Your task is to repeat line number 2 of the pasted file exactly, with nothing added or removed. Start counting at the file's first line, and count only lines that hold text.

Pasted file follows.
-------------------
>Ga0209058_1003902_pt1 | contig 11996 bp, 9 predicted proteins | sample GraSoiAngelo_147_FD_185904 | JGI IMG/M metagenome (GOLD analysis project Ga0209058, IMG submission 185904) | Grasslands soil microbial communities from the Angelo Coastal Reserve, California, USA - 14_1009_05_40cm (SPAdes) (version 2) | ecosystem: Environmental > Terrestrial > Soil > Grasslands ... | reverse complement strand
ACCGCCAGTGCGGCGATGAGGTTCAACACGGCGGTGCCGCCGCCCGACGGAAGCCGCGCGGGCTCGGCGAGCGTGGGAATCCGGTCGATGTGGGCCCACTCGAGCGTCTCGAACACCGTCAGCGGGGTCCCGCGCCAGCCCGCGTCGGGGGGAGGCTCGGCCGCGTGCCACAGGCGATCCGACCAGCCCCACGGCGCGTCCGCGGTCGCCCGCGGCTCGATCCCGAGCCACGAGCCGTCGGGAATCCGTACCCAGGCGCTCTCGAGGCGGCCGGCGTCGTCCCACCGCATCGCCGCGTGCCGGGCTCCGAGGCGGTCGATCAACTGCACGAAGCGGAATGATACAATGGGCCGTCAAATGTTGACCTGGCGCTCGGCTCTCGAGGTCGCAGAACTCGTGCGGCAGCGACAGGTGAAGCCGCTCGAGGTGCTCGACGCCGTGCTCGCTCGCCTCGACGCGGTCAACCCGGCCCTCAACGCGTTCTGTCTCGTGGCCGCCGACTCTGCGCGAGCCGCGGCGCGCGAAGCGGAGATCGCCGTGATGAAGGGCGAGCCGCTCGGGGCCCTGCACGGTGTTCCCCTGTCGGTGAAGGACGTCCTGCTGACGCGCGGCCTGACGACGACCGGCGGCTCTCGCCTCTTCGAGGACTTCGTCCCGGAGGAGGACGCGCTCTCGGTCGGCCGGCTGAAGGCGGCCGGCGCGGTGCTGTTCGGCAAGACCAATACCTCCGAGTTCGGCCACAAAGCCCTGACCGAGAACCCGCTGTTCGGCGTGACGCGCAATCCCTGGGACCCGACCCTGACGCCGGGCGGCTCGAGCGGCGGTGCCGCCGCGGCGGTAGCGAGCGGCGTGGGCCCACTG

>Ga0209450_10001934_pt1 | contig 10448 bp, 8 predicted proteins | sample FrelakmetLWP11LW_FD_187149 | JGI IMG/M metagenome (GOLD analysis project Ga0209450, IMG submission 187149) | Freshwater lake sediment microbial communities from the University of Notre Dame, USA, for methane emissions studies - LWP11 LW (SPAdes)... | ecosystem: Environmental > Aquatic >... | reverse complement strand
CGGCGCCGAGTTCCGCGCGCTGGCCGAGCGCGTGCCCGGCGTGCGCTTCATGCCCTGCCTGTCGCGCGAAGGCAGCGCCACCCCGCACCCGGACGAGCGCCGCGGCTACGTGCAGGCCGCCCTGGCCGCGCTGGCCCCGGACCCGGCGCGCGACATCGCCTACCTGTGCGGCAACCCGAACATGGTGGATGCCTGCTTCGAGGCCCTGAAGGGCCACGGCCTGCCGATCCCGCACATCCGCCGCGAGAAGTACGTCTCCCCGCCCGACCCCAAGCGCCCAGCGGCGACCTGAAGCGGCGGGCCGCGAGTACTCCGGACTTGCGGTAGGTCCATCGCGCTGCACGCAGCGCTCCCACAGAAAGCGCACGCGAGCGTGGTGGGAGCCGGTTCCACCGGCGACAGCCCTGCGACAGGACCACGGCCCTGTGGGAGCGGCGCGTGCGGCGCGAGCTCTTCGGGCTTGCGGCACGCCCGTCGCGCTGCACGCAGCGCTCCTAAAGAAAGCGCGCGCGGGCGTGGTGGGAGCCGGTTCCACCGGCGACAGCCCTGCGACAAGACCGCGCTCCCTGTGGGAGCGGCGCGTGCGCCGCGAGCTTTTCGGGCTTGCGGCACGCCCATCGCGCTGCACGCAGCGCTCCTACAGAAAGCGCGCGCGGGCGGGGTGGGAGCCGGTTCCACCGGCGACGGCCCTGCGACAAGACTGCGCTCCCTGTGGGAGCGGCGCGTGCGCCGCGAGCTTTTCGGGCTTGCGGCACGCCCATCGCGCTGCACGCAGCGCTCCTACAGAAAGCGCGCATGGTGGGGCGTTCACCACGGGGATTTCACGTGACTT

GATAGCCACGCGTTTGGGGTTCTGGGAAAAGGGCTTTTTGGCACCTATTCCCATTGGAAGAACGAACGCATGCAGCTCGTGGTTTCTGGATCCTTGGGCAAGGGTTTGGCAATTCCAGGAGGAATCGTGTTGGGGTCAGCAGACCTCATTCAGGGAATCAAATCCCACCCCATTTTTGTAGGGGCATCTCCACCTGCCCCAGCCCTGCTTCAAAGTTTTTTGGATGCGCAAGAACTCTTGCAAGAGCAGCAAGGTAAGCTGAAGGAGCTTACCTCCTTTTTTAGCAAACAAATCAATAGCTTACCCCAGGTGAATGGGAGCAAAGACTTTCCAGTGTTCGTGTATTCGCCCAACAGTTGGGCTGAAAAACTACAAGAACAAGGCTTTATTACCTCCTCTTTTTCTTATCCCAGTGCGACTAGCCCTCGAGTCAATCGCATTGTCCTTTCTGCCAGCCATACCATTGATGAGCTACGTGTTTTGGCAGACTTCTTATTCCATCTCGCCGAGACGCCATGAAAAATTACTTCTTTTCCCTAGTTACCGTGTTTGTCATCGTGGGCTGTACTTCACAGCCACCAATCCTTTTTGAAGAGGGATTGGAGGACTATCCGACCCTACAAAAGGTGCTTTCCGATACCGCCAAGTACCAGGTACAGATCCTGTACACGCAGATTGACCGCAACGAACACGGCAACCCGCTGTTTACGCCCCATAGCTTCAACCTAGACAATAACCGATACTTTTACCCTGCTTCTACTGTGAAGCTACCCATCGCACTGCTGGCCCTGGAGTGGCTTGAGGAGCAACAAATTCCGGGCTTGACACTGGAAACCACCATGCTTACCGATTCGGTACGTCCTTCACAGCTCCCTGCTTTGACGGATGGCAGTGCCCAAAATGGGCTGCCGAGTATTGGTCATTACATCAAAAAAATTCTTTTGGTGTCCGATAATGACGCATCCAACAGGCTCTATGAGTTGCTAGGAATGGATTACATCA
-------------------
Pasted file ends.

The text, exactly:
ACCGCCAGTGCGGCGATGAGGTTCAACACGGCGGTGCCGCCGCCCGACGGAAGCCGCGCGGGCTCGGCGAGCGTGGGAATCCGGTCGATGTGGGCCCACTCGAGCGTCTCGAACACCGTCAGCGGGGTCCCGCGCCAGCCCGCGTCGGGGGGAGGCTCGGCCGCGTGCCACAGGCGATCCGACCAGCCCCACGGCGCGTCCGCGGTCGCCCGCGGCTCGATCCCGAGCCACGAGCCGTCGGGAATCCGTACCCAGGCGCTCTCGAGGCGGCCGGCGTCGTCCCACCGCATCGCCGCGTGCCGGGCTCCGAGGCGGTCGATCAACTGCACGAAGCGGAATGATACAATGGGCCGTCAAATGTTGACCTGGCGCTCGGCTCTCGAGGTCGCAGAACTCGTGCGGCAGCGACAGGTGAAGCCGCTCGAGGTGCTCGACGCCGTGCTCGCTCGCCTCGACGCGGTCAACCCGGCCCTCAACGCGTTCTGTCTCGTGGCCGCCGACTCTGCGCGAGCCGCGGCGCGCGAAGCGGAGATCGCCGTGATGAAGGGCGAGCCGCTCGGGGCCCTGCACGGTGTTCCCCTGTCGGTGAAGGACGTCCTGCTGACGCGCGGCCTGACGACGACCGGCGGCTCTCGCCTCTTCGAGGACTTCGTCCCGGAGGAGGACGCGCTCTCGGTCGGCCGGCTGAAGGCGGCCGGCGCGGTGCTGTTCGGCAAGACCAATACCTCCGAGTTCGGCCACAAAGCCCTGACCGAGAACCCGCTGTTCGGCGTGACGCGCAATCCCTGGGACCCGACCCTGACGCCGGGCGGCTCGAGCGGCGGTGCCGCCGCGGCGGTAGCGAGCGGCGTGGGCCCACTG